Our Plastic, Our Problem

The Amazing Mr. Smashing sings an info-operetta about plastic in our oceans!

Our huge level of consumption and the accompanying waste it creates is leading to terrifying amounts of plastic entering our seas. All sorts of unpleasant effects are being discovered by researchers, including plastics acting as magnets for toxic chemicals, which are then being swallowed by sea life. We must act now to stop any more plastic reaching the oceans. There are many ways to do this, and every person can make simple changes in their lives to reduce their impact, but we also need the laws in place to ensure action by European governments.

2014 is the year that the European Commission reviews its various waste policies, including the waste framework directive. This means we have an opportunity to recognise the seriousness of marine litter and take strong steps to reduce waste and improve how it is managed. Let’s show the law makers how much we care about our beautiful beaches and seas: like and share this video, using the hashtag #marinelitter and let’s make a noise about the problem of plastics in our seas!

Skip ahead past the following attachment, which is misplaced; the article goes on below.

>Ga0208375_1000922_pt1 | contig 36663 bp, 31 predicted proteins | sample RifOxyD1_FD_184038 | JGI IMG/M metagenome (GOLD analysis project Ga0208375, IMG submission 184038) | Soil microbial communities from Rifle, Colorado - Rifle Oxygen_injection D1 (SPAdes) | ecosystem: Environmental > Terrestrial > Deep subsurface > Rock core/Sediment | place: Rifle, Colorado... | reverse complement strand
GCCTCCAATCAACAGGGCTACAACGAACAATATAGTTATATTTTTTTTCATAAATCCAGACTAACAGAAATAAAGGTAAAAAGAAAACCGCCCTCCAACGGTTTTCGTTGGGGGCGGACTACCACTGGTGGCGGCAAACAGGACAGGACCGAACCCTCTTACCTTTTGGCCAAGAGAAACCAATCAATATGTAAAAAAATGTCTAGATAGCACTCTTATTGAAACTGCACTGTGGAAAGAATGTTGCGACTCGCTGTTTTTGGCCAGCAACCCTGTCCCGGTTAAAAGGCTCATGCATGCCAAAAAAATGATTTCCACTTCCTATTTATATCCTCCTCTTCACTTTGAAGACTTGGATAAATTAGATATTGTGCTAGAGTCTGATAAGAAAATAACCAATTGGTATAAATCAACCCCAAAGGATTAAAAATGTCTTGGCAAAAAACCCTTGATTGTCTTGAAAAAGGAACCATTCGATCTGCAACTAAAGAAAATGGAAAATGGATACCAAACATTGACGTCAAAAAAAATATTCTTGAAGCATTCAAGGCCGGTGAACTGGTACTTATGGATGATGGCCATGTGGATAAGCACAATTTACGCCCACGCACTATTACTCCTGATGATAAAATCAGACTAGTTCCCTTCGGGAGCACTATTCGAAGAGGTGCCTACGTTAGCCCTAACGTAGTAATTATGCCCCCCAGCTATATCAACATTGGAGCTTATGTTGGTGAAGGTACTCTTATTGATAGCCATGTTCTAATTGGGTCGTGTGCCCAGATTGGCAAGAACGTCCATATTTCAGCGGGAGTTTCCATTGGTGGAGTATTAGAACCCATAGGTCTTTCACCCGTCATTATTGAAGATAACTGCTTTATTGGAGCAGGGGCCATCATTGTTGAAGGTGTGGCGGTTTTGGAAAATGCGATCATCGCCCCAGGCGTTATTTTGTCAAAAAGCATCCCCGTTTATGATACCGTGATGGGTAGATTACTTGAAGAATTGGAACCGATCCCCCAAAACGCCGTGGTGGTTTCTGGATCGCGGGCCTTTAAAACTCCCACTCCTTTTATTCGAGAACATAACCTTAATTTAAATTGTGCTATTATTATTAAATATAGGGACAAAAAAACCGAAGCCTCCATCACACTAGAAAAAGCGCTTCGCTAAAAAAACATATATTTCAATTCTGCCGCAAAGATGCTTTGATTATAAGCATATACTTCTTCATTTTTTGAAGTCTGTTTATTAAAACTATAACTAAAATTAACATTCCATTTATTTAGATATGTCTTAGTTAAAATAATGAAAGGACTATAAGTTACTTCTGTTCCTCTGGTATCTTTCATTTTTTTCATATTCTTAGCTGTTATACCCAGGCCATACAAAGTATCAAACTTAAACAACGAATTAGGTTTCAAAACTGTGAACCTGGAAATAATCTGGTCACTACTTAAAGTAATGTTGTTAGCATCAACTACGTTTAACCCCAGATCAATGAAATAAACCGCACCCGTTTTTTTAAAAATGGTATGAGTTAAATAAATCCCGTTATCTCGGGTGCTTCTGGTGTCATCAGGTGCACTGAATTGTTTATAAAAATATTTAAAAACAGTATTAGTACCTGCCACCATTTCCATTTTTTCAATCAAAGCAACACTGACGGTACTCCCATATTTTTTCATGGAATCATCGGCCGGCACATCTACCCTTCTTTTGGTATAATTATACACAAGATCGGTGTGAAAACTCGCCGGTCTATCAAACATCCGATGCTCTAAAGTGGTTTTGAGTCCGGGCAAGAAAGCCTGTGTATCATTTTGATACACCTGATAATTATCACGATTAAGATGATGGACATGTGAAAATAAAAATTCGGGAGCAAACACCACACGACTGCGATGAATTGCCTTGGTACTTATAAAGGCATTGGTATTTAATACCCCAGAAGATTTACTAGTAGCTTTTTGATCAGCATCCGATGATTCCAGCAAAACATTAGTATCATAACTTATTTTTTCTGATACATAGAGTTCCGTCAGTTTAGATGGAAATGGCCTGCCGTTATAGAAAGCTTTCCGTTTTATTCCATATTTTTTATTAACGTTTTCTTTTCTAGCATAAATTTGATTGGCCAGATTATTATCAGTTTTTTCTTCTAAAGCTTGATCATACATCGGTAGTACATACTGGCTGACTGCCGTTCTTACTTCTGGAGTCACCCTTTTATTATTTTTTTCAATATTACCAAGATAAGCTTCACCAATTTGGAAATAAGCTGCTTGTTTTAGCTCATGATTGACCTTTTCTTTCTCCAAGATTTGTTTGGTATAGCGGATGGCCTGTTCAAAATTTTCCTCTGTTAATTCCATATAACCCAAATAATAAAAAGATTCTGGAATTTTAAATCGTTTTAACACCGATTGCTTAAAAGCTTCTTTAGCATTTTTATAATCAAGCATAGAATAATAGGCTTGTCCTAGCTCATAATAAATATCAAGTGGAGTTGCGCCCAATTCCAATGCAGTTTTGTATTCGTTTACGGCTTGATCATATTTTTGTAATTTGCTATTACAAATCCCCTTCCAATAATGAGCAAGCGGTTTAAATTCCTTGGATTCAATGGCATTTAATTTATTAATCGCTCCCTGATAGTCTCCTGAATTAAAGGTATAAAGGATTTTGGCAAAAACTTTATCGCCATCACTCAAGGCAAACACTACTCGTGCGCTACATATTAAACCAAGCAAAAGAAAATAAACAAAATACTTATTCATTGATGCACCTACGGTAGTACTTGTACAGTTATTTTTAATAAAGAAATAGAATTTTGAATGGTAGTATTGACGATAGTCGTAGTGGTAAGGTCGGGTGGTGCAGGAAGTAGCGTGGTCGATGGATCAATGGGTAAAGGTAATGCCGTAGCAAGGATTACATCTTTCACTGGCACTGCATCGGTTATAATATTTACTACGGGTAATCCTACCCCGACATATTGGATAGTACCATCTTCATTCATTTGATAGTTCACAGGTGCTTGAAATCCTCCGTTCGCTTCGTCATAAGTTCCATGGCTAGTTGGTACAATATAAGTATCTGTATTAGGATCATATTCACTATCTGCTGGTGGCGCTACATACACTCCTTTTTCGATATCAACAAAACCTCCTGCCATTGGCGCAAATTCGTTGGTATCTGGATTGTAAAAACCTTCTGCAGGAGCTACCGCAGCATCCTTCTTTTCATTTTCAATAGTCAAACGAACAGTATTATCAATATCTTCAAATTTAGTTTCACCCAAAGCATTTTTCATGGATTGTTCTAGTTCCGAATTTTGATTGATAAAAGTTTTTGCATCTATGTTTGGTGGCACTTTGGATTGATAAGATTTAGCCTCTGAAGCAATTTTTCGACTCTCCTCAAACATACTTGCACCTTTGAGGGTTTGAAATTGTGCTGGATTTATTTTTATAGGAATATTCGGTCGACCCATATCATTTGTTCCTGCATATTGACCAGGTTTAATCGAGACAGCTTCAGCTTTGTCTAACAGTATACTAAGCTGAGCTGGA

To find out more and take action, visit www.seas-at-risk.org.

One thought on “Our Plastic, Our Problem”

  1. As an anti-plastics campaigner going back to 2004, there has been much to learn regarding somehow rolling back the plastics plague and to imagine a plastic-free, pollution free future. It’s getting difficult, not just because petroleum-based plastics do not biodegrade, but because the stuff just keeps pouring out of the oil refineries! So until the oil refineries shut down, small modifications in consumer behavior and in achieving some clean-up of plastic will only see things get worse in the oceans and in our toxified bodies. It is unfortunate that petroleum plastic is so difficult to recycle; but, why have toxic recycled material in the home or on the body?
    The discoverer of the Great Pacific Garbage Patch, Capt. Charles Moore, sees the need for oil-free transport, and he and his research vessel’s Alguita actively support the Sail Transport Network’s goals. Please see http://www.sailtransportnetwork.org, http://www.sailmed.org, and http://www.culturechange.org/cms/content/blogcategory/18/62/ for the Plastics Plague section of Culture Change.
    – Jan Lundberg, independent oil industry analyst

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